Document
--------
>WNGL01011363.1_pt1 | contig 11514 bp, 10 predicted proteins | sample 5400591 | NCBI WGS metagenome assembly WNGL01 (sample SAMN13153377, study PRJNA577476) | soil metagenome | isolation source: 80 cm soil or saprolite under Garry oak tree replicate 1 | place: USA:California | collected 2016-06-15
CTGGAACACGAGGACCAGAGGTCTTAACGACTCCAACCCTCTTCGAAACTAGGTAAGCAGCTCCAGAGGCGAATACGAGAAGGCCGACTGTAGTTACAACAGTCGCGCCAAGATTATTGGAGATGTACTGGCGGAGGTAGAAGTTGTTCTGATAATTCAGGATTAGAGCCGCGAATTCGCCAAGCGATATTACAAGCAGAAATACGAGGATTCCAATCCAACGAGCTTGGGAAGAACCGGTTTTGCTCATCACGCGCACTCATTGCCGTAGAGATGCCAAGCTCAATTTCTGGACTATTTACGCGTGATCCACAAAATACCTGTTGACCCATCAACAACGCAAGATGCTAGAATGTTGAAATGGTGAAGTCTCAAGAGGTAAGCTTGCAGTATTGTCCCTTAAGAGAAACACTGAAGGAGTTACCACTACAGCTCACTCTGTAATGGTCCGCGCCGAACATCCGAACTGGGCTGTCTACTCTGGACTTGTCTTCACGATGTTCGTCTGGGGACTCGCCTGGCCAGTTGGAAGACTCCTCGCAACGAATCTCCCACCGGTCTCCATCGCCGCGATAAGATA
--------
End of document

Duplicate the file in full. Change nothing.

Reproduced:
>WNGL01011363.1_pt1 | contig 11514 bp, 10 predicted proteins | sample 5400591 | NCBI WGS metagenome assembly WNGL01 (sample SAMN13153377, study PRJNA577476) | soil metagenome | isolation source: 80 cm soil or saprolite under Garry oak tree replicate 1 | place: USA:California | collected 2016-06-15
CTGGAACACGAGGACCAGAGGTCTTAACGACTCCAACCCTCTTCGAAACTAGGTAAGCAGCTCCAGAGGCGAATACGAGAAGGCCGACTGTAGTTACAACAGTCGCGCCAAGATTATTGGAGATGTACTGGCGGAGGTAGAAGTTGTTCTGATAATTCAGGATTAGAGCCGCGAATTCGCCAAGCGATATTACAAGCAGAAATACGAGGATTCCAATCCAACGAGCTTGGGAAGAACCGGTTTTGCTCATCACGCGCACTCATTGCCGTAGAGATGCCAAGCTCAATTTCTGGACTATTTACGCGTGATCCACAAAATACCTGTTGACCCATCAACAACGCAAGATGCTAGAATGTTGAAATGGTGAAGTCTCAAGAGGTAAGCTTGCAGTATTGTCCCTTAAGAGAAACACTGAAGGAGTTACCACTACAGCTCACTCTGTAATGGTCCGCGCCGAACATCCGAACTGGGCTGTCTACTCTGGACTTGTCTTCACGATGTTCGTCTGGGGACTCGCCTGGCCAGTTGGAAGACTCCTCGCAACGAATCTCCCACCGGTCTCCATCGCCGCGATAAGATA